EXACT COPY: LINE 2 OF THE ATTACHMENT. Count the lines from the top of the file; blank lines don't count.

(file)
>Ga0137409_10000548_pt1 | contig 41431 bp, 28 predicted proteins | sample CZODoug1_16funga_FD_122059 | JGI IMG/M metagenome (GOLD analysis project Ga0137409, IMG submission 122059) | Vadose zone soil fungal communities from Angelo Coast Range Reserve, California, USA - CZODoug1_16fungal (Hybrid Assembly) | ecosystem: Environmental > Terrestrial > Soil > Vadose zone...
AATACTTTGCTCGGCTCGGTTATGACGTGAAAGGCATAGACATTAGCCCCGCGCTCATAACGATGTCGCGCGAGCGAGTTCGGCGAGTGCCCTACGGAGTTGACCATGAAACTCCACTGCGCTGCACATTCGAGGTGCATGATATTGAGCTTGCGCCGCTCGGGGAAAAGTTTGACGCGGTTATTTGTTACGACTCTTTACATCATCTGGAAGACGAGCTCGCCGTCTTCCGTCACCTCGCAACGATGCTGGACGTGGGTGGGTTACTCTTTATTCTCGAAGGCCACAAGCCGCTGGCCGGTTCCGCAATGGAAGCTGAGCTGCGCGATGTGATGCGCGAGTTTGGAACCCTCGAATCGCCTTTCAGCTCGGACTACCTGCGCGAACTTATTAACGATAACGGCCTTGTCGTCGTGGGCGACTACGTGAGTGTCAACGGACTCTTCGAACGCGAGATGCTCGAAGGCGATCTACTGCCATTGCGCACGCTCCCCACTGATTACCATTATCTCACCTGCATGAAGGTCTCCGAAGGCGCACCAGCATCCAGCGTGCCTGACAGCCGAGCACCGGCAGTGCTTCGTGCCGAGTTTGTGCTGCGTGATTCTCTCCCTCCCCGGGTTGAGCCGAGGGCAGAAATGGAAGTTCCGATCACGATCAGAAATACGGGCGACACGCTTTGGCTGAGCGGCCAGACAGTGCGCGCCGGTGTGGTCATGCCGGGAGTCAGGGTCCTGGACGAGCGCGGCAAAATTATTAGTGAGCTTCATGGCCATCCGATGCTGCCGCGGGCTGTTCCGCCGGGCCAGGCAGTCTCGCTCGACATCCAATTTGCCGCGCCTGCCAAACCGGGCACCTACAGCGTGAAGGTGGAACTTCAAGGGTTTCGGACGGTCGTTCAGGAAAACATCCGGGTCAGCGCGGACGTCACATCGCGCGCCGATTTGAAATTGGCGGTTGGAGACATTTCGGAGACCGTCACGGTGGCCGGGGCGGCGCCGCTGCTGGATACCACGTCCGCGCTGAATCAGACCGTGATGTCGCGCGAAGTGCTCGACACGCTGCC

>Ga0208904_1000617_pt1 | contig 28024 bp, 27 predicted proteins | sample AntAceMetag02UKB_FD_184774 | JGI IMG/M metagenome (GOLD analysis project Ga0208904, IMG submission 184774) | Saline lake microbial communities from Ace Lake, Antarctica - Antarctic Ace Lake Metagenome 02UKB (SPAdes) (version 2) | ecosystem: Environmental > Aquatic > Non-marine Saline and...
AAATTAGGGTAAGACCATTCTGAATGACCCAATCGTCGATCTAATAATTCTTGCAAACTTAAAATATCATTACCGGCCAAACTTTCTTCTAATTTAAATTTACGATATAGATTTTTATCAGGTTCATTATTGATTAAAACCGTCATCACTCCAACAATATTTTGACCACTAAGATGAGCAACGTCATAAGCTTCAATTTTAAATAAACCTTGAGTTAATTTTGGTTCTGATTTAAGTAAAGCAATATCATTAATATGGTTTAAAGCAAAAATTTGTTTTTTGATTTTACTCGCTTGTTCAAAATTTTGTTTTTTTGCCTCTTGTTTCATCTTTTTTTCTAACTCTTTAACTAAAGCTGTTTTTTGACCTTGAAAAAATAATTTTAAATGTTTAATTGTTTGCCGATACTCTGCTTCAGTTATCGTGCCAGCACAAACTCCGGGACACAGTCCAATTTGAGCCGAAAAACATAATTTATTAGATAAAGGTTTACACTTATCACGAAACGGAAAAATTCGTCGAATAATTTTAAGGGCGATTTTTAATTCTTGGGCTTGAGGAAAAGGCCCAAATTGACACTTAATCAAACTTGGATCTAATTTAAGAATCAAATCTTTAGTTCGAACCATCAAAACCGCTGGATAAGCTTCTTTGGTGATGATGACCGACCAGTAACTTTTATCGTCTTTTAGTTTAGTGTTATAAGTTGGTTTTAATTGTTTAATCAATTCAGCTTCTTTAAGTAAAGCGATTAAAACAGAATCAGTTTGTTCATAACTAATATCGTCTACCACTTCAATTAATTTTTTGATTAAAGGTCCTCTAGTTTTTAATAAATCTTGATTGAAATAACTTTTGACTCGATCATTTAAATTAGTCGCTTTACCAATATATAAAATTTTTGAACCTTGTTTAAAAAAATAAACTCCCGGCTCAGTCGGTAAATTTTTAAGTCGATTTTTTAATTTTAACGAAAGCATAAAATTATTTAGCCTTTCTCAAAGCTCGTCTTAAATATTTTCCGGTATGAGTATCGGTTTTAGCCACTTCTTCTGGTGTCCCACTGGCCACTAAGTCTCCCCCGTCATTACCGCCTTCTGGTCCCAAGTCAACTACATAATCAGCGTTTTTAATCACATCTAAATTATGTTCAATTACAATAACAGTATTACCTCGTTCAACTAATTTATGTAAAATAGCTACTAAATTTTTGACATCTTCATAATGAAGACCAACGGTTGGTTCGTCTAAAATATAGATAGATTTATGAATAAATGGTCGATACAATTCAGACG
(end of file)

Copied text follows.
AATACTTTGCTCGGCTCGGTTATGACGTGAAAGGCATAGACATTAGCCCCGCGCTCATAACGATGTCGCGCGAGCGAGTTCGGCGAGTGCCCTACGGAGTTGACCATGAAACTCCACTGCGCTGCACATTCGAGGTGCATGATATTGAGCTTGCGCCGCTCGGGGAAAAGTTTGACGCGGTTATTTGTTACGACTCTTTACATCATCTGGAAGACGAGCTCGCCGTCTTCCGTCACCTCGCAACGATGCTGGACGTGGGTGGGTTACTCTTTATTCTCGAAGGCCACAAGCCGCTGGCCGGTTCCGCAATGGAAGCTGAGCTGCGCGATGTGATGCGCGAGTTTGGAACCCTCGAATCGCCTTTCAGCTCGGACTACCTGCGCGAACTTATTAACGATAACGGCCTTGTCGTCGTGGGCGACTACGTGAGTGTCAACGGACTCTTCGAACGCGAGATGCTCGAAGGCGATCTACTGCCATTGCGCACGCTCCCCACTGATTACCATTATCTCACCTGCATGAAGGTCTCCGAAGGCGCACCAGCATCCAGCGTGCCTGACAGCCGAGCACCGGCAGTGCTTCGTGCCGAGTTTGTGCTGCGTGATTCTCTCCCTCCCCGGGTTGAGCCGAGGGCAGAAATGGAAGTTCCGATCACGATCAGAAATACGGGCGACACGCTTTGGCTGAGCGGCCAGACAGTGCGCGCCGGTGTGGTCATGCCGGGAGTCAGGGTCCTGGACGAGCGCGGCAAAATTATTAGTGAGCTTCATGGCCATCCGATGCTGCCGCGGGCTGTTCCGCCGGGCCAGGCAGTCTCGCTCGACATCCAATTTGCCGCGCCTGCCAAACCGGGCACCTACAGCGTGAAGGTGGAACTTCAAGGGTTTCGGACGGTCGTTCAGGAAAACATCCGGGTCAGCGCGGACGTCACATCGCGCGCCGATTTGAAATTGGCGGTTGGAGACATTTCGGAGACCGTCACGGTGGCCGGGGCGGCGCCGCTGCTGGATACCACGTCCGCGCTGAATCAGACCGTGATGTCGCGCGAAGTGCTCGACACGCTGCC